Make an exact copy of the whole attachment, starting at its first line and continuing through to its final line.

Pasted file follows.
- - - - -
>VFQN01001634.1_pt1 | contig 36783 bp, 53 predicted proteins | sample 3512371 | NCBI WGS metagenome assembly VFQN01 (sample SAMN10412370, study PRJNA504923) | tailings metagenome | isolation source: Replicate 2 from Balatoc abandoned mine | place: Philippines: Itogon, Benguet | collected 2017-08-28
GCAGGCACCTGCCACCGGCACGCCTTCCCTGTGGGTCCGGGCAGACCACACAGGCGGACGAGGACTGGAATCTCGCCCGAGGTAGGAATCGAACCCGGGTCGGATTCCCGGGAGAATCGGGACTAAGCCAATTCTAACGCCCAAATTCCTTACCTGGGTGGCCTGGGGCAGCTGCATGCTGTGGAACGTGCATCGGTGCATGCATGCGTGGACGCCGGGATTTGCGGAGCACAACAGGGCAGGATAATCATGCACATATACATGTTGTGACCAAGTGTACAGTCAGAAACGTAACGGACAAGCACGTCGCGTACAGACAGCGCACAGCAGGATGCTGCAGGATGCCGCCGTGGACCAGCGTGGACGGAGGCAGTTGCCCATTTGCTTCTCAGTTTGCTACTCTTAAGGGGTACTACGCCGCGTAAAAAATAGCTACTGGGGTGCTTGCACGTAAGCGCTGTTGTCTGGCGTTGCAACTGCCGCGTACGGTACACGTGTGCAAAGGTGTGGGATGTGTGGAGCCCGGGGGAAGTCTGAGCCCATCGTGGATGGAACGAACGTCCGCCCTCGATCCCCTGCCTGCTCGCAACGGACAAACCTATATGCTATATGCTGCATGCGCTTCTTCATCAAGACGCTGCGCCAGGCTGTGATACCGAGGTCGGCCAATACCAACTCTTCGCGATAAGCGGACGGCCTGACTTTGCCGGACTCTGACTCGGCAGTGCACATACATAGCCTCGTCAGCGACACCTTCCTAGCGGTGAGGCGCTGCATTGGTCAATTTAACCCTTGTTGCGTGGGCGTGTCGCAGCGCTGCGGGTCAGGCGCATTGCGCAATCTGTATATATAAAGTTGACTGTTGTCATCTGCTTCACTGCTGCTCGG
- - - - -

>VFQN01001634.1_pt1 | contig 36783 bp, 53 predicted proteins | sample 3512371 | NCBI WGS metagenome assembly VFQN01 (sample SAMN10412370, study PRJNA504923) | tailings metagenome | isolation source: Replicate 2 from Balatoc abandoned mine | place: Philippines: Itogon, Benguet | collected 2017-08-28
GCAGGCACCTGCCACCGGCACGCCTTCCCTGTGGGTCCGGGCAGACCACACAGGCGGACGAGGACTGGAATCTCGCCCGAGGTAGGAATCGAACCCGGGTCGGATTCCCGGGAGAATCGGGACTAAGCCAATTCTAACGCCCAAATTCCTTACCTGGGTGGCCTGGGGCAGCTGCATGCTGTGGAACGTGCATCGGTGCATGCATGCGTGGACGCCGGGATTTGCGGAGCACAACAGGGCAGGATAATCATGCACATATACATGTTGTGACCAAGTGTACAGTCAGAAACGTAACGGACAAGCACGTCGCGTACAGACAGCGCACAGCAGGATGCTGCAGGATGCCGCCGTGGACCAGCGTGGACGGAGGCAGTTGCCCATTTGCTTCTCAGTTTGCTACTCTTAAGGGGTACTACGCCGCGTAAAAAATAGCTACTGGGGTGCTTGCACGTAAGCGCTGTTGTCTGGCGTTGCAACTGCCGCGTACGGTACACGTGTGCAAAGGTGTGGGATGTGTGGAGCCCGGGGGAAGTCTGAGCCCATCGTGGATGGAACGAACGTCCGCCCTCGATCCCCTGCCTGCTCGCAACGGACAAACCTATATGCTATATGCTGCATGCGCTTCTTCATCAAGACGCTGCGCCAGGCTGTGATACCGAGGTCGGCCAATACCAACTCTTCGCGATAAGCGGACGGCCTGACTTTGCCGGACTCTGACTCGGCAGTGCACATACATAGCCTCGTCAGCGACACCTTCCTAGCGGTGAGGCGCTGCATTGGTCAATTTAACCCTTGTTGCGTGGGCGTGTCGCAGCGCTGCGGGTCAGGCGCATTGCGCAATCTGTATATATAAAGTTGACTGTTGTCATCTGCTTCACTGCTGCTCGG